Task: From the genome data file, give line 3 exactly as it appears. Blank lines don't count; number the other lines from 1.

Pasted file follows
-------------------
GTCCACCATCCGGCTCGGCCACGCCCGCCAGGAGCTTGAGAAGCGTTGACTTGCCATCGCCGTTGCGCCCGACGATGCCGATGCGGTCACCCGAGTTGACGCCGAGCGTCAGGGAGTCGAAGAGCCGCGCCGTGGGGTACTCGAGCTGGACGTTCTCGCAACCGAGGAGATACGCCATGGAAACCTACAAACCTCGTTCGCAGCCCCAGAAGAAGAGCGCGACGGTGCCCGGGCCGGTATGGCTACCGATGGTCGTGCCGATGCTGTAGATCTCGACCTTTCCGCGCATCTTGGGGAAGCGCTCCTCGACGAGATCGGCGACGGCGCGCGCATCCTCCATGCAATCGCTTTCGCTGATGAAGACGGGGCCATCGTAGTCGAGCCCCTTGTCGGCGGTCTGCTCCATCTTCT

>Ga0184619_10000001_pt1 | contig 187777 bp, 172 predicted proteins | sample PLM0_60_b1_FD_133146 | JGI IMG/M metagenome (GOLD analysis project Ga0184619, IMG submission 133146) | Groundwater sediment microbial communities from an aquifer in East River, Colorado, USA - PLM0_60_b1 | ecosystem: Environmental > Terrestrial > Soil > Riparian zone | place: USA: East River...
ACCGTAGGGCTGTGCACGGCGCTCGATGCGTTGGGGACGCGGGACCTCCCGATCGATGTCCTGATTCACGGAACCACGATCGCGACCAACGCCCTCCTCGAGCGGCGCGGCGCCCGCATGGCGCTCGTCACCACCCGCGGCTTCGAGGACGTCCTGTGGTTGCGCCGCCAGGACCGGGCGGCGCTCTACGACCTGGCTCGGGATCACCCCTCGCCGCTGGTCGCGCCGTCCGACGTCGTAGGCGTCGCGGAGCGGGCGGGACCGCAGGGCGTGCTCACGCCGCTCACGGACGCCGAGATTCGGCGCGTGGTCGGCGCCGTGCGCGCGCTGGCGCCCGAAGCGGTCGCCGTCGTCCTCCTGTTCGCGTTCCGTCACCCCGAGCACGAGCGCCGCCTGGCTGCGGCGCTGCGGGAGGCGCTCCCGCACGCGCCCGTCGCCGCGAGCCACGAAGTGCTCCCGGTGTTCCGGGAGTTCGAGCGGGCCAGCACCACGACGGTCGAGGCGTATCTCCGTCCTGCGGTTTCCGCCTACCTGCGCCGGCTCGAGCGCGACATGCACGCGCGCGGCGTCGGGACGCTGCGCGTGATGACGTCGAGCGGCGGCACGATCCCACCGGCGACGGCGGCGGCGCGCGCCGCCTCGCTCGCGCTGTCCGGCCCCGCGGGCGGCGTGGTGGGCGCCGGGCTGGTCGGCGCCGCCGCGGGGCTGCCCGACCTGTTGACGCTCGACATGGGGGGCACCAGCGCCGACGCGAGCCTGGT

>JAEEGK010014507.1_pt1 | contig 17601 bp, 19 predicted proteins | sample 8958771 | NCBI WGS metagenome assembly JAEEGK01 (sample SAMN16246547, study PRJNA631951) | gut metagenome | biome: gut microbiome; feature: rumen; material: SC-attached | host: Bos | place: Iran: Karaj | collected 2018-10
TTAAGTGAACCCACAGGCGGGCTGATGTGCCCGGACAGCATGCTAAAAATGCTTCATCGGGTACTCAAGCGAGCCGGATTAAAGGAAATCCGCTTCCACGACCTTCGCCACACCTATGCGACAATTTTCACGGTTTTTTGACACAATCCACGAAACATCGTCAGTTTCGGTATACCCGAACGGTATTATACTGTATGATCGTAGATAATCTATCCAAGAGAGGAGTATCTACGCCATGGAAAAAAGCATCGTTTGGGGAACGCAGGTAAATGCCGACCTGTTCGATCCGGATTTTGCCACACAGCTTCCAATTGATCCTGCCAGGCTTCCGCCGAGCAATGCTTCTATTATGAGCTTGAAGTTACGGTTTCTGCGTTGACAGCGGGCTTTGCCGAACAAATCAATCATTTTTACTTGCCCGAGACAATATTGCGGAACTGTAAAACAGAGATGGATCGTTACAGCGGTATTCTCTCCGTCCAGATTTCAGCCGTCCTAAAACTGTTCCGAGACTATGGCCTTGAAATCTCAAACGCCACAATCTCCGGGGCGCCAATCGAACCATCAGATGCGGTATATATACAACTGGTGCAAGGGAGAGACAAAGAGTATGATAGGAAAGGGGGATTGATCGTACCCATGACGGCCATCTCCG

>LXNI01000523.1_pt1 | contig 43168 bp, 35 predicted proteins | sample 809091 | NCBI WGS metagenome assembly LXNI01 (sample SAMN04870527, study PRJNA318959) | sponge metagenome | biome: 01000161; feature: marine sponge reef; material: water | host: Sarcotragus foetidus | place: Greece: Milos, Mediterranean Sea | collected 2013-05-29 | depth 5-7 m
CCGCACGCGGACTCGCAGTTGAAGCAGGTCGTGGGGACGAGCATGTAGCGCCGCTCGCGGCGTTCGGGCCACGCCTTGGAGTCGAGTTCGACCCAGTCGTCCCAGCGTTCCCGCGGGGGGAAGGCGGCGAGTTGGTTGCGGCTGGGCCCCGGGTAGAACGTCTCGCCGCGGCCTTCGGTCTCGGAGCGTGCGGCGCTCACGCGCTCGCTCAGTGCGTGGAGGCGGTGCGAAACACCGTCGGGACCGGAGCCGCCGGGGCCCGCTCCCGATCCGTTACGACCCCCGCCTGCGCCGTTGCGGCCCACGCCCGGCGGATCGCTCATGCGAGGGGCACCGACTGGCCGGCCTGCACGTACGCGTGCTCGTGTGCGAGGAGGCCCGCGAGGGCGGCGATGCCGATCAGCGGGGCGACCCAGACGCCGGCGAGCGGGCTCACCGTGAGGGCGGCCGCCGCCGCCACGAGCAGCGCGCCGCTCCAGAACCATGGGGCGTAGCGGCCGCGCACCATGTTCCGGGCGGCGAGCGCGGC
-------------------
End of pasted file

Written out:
ACCGTAGGGCTGTGCACGGCGCTCGATGCGTTGGGGACGCGGGACCTCCCGATCGATGTCCTGATTCACGGAACCACGATCGCGACCAACGCCCTCCTCGAGCGGCGCGGCGCCCGCATGGCGCTCGTCACCACCCGCGGCTTCGAGGACGTCCTGTGGTTGCGCCGCCAGGACCGGGCGGCGCTCTACGACCTGGCTCGGGATCACCCCTCGCCGCTGGTCGCGCCGTCCGACGTCGTAGGCGTCGCGGAGCGGGCGGGACCGCAGGGCGTGCTCACGCCGCTCACGGACGCCGAGATTCGGCGCGTGGTCGGCGCCGTGCGCGCGCTGGCGCCCGAAGCGGTCGCCGTCGTCCTCCTGTTCGCGTTCCGTCACCCCGAGCACGAGCGCCGCCTGGCTGCGGCGCTGCGGGAGGCGCTCCCGCACGCGCCCGTCGCCGCGAGCCACGAAGTGCTCCCGGTGTTCCGGGAGTTCGAGCGGGCCAGCACCACGACGGTCGAGGCGTATCTCCGTCCTGCGGTTTCCGCCTACCTGCGCCGGCTCGAGCGCGACATGCACGCGCGCGGCGTCGGGACGCTGCGCGTGATGACGTCGAGCGGCGGCACGATCCCACCGGCGACGGCGGCGGCGCGCGCCGCCTCGCTCGCGCTGTCCGGCCCCGCGGGCGGCGTGGTGGGCGCCGGGCTGGTCGGCGCCGCCGCGGGGCTGCCCGACCTGTTGACGCTCGACATGGGGGGCACCAGCGCCGACGCGAGCCTGGT